2. The Find Pi activities
These appeared to be popular and as far as we can tell focused people’s minds during the middle part of the event. We currently have circa 300 results and a value of pi at 3.104. Our expectation was that we would have a few hundred people hitting the Oxford Connect site during the event. On the day we got well over 2000 which choked our server and cut down the number of people who could submit results.

Can you see when our server got so busy it couldn't even send data to our logging software? :)

Can you see when our server got so busy it couldn’t even send data to our logging software? 🙂

3. The discussion – responding to questions
This aspect of the event went less well, we didn’t receive many questions and the discussions in Blackboard Collaborate were relatively quiet. I think we threw too much at the participants who were happy to watch, Tweet or get on with the Find Pi activities. We also split people’s attention by leaving Marcus on screen commentating on his own Buffon’s Needle experiment during the Find Pi section of the event. I suspect that some people had gone into sit-back-and-watch mode which we need to balance with the interactive elements. We had provided more than one mode of engagement in parallel which isn’t ideal but was a side effect of our piloting approach.

My View of Pi Day Live

My View of Pi Day Live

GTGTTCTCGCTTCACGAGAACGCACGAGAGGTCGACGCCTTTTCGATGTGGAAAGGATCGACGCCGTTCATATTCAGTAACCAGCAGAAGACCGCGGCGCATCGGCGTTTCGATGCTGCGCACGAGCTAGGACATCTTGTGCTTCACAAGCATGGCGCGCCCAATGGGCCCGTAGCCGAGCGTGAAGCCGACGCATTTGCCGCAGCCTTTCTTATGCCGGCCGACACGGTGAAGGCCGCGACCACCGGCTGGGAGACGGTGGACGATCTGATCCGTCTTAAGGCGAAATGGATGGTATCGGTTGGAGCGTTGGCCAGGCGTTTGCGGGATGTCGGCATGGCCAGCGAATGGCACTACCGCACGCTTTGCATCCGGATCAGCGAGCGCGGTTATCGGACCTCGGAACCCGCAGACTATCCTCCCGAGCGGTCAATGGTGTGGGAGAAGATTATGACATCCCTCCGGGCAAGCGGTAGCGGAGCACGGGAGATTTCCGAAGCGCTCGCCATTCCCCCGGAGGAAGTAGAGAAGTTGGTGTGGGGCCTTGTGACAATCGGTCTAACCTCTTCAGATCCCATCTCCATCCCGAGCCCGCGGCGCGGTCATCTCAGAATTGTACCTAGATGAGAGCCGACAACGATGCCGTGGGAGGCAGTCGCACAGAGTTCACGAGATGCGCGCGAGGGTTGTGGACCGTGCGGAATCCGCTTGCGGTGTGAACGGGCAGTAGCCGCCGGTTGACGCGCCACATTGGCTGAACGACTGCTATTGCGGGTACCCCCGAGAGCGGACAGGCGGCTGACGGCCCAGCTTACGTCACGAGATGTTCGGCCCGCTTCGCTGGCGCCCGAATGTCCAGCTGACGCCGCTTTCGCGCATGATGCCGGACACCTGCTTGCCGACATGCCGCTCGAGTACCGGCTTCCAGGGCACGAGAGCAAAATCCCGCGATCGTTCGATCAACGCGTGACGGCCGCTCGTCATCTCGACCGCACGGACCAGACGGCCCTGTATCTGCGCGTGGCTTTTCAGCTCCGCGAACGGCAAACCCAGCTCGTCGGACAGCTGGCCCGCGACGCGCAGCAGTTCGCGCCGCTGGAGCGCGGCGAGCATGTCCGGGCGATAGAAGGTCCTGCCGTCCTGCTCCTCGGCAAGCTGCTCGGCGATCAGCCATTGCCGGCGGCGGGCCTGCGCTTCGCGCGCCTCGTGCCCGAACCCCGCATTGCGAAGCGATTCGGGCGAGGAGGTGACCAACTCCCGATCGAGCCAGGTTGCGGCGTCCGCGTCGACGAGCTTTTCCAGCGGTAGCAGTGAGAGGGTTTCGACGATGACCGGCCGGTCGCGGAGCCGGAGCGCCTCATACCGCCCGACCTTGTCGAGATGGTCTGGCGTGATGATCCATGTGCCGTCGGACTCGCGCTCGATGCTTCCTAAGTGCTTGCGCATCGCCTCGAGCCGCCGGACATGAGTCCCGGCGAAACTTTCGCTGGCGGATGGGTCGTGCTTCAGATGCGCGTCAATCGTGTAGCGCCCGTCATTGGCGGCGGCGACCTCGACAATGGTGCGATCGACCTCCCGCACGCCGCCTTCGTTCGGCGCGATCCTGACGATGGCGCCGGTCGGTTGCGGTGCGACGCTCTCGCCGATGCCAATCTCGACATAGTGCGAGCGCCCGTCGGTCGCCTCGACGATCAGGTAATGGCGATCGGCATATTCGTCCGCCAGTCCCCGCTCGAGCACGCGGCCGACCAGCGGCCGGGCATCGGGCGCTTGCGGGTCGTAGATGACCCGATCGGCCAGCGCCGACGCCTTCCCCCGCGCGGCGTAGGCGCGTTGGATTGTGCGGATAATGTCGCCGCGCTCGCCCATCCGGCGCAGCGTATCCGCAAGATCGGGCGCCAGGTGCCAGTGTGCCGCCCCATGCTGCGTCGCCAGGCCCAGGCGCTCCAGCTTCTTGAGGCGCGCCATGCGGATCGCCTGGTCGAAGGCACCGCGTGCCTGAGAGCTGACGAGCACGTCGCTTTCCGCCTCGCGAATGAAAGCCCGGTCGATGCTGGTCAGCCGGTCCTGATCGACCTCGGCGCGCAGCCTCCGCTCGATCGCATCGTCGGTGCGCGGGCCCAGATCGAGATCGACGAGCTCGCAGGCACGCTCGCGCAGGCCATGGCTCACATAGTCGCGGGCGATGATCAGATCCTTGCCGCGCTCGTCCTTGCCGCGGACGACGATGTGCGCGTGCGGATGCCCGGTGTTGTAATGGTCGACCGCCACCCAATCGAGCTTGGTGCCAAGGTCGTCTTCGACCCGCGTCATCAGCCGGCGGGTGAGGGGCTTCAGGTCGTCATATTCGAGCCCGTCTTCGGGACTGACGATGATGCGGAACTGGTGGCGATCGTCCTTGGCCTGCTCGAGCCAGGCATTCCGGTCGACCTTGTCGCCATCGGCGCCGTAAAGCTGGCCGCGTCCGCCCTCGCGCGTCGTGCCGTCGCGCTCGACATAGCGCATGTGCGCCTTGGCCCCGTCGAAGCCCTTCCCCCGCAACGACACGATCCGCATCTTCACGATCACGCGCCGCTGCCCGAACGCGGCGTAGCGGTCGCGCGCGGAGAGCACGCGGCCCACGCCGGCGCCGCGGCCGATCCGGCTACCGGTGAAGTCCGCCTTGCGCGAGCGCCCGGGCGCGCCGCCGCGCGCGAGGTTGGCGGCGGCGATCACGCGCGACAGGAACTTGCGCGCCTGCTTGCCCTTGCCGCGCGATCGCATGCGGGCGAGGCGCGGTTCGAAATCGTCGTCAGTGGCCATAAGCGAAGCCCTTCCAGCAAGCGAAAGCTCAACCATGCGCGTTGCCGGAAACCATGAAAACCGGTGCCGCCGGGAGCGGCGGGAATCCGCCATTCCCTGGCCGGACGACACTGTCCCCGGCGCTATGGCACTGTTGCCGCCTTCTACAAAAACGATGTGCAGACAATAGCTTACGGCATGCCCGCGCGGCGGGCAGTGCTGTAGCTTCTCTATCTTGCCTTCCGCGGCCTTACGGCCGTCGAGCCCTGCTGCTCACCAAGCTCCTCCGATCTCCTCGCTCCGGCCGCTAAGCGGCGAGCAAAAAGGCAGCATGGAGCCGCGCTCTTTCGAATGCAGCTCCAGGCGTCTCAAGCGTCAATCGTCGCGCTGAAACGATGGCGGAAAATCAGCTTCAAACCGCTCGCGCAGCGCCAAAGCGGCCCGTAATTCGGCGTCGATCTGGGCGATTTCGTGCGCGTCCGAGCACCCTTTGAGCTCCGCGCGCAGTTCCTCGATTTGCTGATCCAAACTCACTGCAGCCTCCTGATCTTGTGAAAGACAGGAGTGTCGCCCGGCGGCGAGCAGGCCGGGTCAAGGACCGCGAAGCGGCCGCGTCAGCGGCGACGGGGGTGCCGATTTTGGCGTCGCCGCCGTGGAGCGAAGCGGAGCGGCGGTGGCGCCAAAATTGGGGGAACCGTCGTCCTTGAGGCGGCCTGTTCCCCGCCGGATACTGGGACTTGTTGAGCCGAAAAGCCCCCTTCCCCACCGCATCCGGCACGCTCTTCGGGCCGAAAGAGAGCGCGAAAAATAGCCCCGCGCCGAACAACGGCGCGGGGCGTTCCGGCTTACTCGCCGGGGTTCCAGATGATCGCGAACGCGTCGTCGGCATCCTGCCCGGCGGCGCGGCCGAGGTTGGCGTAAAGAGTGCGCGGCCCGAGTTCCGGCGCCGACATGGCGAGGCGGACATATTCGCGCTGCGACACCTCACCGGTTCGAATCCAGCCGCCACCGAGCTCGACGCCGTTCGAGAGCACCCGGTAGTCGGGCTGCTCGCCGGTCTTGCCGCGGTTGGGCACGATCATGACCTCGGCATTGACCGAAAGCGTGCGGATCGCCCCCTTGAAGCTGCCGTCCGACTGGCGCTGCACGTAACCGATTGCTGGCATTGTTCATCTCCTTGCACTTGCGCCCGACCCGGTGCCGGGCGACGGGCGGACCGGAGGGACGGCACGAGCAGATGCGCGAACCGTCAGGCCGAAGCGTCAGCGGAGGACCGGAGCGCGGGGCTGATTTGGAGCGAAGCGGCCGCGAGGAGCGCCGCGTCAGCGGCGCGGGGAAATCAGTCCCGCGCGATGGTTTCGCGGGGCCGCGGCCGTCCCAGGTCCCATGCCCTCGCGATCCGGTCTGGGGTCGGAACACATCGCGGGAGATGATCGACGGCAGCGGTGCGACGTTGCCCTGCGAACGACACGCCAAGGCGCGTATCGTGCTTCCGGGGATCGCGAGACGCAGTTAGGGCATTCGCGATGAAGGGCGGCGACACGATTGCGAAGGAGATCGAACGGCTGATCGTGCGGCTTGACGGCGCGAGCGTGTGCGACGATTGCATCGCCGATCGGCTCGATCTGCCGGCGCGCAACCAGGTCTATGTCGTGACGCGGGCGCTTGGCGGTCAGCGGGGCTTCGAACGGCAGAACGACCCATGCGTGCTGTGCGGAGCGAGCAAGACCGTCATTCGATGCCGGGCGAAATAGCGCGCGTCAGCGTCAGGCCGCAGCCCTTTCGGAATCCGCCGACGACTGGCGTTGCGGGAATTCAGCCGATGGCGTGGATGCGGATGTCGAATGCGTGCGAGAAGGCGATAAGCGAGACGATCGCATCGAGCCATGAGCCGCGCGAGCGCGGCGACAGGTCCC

Reflecting on the event I’m thinking there are probably discursive and an activity focused versions of Oxford Connect events. It’s also clear that Twitter or something as ‘light touch’ as Twitter can be enough of a ‘conversational’ channel to sustain live engagement when everyone is also running their own experiments and uploading results. I’m hoping that we can run similar event for other departments here at Oxford in the future. We are also talking about using the live format as an anchor for a quasi-open online version of our department’s face-to-face day schools. Overall I’m pleased with how the pilot ran, we learnt a lot and the technology held up well. We got plenty of positive feedback and some people disappointed they couldn’t get to the Oxford Connect webpage as our server tried to keep-up. The complexities of going out live were more than outweighed by the buzz and sense of connection that came with it. I’m confident that we can run a more streamlined version of Pi Day Live for other disciplines which is less risky while increasing the level of engagement for those who get involved live. Success in terms of ‘massive’ numbers is a dangerous thing though, especially for live events – we are going to need a bigger server…